Summer is right around the corner, and like many, you are likely looking forward to enjoying the warm weather, sunshine, and outdoors. While most of us understand the dangers that too much sun exposure can have on our skin, many are not aware that sunlight can also pose a risk to our eyes. According to the American Optometric Association, ultraviolet radiation (UV) can play a significant factor in the development of various eye conditions, including age-related cataracts, pterygium, skin cancer on and around the eye, photokeratitis and corneal degenerative changes. It may also contribute to age-related macular degeneration.
- Cataracts: A cataract is a clouding of the eyes naturally clear lens. Cataracts cause progressive vision loss and are one of the most common causes of treatable blindness. Roughly 10% of cataract cases are attributable to UV exposure. Research suggests that certain types of cataracts are associated with higher exposure to UV and UV-B radiation.
- Pterygium is a common, noncancerous growth of tissue on the conjunctiva (white of the eye) that may extend onto the cornea which can affect vision. It is most common in individual’s who spend a lot of time outdoors as its prevalence is related to UV exposure.
- Ultraviolet Keratitis, also known at photokeratitis is a painful eye condition that is caused by excessive (UV) exposure. It can be compared to a sunburn of the eyes and may result in temporary loss of vision.
- Conjunctival cancer: are malignant cancers can grow on the surface of the eye, most commonly squamous carcinoma, malignant melanoma, and lymphoma.
- Skin cancer: Roughly 10% of all skin cancers occur on the eyelid, including basal cell carcinoma, squamous cell carcinoma, and melanoma.
- Age-related macular degeneration: UV rays may lead to macular degeneration, which is a leading cause of vision loss for Americans over the age of 55.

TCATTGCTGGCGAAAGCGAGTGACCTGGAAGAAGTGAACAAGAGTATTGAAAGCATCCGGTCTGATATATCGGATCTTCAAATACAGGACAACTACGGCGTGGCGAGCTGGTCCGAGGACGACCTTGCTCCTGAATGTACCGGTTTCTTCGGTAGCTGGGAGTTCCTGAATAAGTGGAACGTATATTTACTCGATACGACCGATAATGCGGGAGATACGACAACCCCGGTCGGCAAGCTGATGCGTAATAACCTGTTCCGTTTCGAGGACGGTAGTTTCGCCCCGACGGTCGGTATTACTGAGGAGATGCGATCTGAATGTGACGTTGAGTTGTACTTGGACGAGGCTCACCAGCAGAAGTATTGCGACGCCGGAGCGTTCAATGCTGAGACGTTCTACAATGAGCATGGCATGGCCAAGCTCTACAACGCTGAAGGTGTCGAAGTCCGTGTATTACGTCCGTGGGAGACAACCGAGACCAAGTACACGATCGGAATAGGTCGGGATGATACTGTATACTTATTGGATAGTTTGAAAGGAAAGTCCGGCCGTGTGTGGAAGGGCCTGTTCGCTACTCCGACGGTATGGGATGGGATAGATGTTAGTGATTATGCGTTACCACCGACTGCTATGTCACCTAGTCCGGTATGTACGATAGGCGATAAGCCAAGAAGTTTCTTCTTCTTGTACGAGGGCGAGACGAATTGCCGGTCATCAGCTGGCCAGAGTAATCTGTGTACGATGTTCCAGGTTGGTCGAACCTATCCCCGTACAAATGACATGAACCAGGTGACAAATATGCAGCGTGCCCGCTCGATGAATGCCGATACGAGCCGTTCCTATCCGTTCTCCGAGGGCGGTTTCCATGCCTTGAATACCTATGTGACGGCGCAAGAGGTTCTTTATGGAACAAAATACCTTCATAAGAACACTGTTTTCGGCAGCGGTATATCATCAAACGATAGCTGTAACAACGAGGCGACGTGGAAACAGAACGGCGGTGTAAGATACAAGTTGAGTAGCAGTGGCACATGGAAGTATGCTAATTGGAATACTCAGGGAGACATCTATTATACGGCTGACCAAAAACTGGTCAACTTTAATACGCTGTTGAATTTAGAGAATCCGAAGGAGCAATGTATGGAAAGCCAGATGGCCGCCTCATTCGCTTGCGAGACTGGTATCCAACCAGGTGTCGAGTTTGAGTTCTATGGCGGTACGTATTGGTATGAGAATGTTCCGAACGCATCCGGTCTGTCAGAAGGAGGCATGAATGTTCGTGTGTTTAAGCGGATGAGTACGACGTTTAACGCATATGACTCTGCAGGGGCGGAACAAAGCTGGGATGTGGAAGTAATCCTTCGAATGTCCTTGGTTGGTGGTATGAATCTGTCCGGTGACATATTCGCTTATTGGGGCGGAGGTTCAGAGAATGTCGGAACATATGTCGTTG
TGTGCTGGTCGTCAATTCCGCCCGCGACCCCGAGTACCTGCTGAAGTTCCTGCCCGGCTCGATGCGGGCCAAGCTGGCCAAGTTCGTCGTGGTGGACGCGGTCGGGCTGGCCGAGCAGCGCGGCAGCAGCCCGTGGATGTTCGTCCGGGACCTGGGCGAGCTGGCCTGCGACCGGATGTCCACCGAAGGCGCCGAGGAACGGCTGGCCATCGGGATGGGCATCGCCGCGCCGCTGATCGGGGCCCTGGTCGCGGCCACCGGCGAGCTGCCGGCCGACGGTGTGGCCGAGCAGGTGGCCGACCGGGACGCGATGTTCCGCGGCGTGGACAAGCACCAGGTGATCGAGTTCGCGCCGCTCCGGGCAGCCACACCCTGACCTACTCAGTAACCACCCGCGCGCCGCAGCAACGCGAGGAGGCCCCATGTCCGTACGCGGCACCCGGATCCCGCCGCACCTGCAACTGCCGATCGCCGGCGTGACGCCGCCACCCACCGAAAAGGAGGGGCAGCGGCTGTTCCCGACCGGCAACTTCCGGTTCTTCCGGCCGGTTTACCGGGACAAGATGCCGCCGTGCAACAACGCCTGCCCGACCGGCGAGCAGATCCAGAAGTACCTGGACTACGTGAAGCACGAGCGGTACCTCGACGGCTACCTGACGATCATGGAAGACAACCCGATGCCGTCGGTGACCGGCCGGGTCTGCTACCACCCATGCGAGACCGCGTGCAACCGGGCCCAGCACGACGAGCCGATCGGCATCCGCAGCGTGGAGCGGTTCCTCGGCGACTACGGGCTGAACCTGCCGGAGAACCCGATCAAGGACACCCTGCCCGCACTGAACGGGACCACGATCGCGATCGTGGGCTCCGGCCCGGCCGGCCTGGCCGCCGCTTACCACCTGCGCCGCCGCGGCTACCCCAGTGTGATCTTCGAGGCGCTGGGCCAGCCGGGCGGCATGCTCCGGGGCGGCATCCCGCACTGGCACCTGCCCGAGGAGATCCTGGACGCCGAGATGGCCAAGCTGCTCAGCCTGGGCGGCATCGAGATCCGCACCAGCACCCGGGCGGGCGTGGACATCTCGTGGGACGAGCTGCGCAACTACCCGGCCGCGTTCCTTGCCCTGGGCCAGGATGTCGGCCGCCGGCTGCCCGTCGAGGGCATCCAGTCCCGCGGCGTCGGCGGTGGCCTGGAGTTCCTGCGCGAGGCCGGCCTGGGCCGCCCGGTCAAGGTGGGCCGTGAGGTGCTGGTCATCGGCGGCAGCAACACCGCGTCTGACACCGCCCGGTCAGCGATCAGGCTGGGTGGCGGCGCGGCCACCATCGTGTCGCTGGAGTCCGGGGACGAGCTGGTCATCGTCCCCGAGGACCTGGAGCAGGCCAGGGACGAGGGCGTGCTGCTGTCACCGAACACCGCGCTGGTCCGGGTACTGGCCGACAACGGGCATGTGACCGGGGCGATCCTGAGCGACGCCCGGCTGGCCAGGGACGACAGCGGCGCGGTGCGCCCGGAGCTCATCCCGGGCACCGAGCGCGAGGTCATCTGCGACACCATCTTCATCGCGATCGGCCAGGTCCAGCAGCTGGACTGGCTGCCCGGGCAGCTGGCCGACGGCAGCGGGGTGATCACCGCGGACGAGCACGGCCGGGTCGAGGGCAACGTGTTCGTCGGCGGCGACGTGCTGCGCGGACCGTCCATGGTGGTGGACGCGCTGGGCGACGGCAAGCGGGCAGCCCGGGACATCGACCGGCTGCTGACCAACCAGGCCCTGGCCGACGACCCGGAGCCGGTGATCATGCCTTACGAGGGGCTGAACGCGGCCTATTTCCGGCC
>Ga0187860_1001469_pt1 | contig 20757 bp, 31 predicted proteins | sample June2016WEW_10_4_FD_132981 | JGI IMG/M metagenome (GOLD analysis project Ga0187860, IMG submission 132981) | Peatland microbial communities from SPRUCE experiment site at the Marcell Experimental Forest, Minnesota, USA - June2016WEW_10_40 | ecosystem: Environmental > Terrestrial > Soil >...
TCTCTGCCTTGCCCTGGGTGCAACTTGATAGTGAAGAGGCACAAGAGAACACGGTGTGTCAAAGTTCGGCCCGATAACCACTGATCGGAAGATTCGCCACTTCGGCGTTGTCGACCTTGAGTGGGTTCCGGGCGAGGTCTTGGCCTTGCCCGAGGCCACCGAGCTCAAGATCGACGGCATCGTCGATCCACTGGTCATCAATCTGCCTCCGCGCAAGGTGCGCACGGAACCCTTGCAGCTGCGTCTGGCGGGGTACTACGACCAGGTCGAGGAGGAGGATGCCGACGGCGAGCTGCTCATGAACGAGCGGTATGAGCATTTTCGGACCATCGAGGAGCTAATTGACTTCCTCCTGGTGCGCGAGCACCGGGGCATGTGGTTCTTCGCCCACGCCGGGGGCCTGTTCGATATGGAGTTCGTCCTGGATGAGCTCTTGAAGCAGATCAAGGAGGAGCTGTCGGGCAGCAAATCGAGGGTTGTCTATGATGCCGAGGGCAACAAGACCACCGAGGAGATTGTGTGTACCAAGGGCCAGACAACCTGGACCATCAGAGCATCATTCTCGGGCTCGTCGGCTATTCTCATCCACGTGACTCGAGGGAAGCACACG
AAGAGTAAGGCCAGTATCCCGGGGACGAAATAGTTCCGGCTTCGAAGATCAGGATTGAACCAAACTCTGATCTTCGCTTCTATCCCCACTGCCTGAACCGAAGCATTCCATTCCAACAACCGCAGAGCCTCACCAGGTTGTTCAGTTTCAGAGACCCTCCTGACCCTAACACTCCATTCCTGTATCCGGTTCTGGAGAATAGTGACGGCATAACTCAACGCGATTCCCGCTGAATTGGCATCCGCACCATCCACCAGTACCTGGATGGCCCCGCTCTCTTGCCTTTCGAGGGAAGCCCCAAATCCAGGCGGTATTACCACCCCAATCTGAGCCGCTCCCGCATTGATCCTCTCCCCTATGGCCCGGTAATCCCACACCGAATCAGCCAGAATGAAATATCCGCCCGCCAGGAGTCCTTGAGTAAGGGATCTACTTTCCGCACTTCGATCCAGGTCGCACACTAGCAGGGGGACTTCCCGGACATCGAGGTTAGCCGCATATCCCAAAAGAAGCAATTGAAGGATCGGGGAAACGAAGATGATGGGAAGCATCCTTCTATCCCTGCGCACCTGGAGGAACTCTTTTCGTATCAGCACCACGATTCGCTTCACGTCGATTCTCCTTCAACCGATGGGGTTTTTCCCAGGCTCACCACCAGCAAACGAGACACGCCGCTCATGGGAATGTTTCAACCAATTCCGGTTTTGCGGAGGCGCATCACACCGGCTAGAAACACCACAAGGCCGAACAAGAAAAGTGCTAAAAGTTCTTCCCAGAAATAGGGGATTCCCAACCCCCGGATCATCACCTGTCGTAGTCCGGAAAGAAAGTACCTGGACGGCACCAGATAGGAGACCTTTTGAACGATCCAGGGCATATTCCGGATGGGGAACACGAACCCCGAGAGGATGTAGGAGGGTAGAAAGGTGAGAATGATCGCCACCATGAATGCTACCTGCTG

When it comes to the risks involved with UV exposure, no one is immune. Yet, by following some simple tips, you and your loved ones can enjoy the outdoors while staying protected all year long:
- Wear UV protective sunglasses: Yes, they are fashionable, but sunglasses are also one of the best forms of eye protection from the sun’s harmful rays. Choose a pair that blocks 99% to 100% of both UVA and UVB rays. Sun damage to the eyes can occur anytime so wear sunglasses year-round.
- Wear SPF 15 or higher: It is important to protect your skin when you take off your shades. So always wear a broad-spectrum sunscreen with an SPF of 15 or higher. Choose one that is safe for the face and eyes.
- Wear a hat: Hats are another form of protection against damaging UV rays. Choose one with at least a three-inch brim to protect your face and head.
- Never look directly at the sun: Looking directly at the sun can lead to damage of the eye’s retina.
- Protect your eyes even when it’s cloudy: Always protect your eyes when outdoors. Even when it is cloudy, the sun’s rays cause damage.
- Take extra precaution while in UV-intense conditions: Sunlight is the strongest in the middle of the day and early afternoon. Seek shade when the sun is most intense. Remember, the sun’s rays are more powerful in higher altitudes and when reflected off the water, ice, or snow. So, keep well-protected while swimming, skiing, and boating.
- Everyone needs protection: No one is immune to the damage that UV radiation can cause the eyes and skin. Make sure children and seniors are also well protected with sunscreen, hats, and sunglasses.
Spending time outdoors can still be fun as long as it is done carefully and with precaution. Prevent sun damage before it starts by taking these simple steps. If you are experiencing problems with your eyes or eyelids, visit your physician or eye doctor.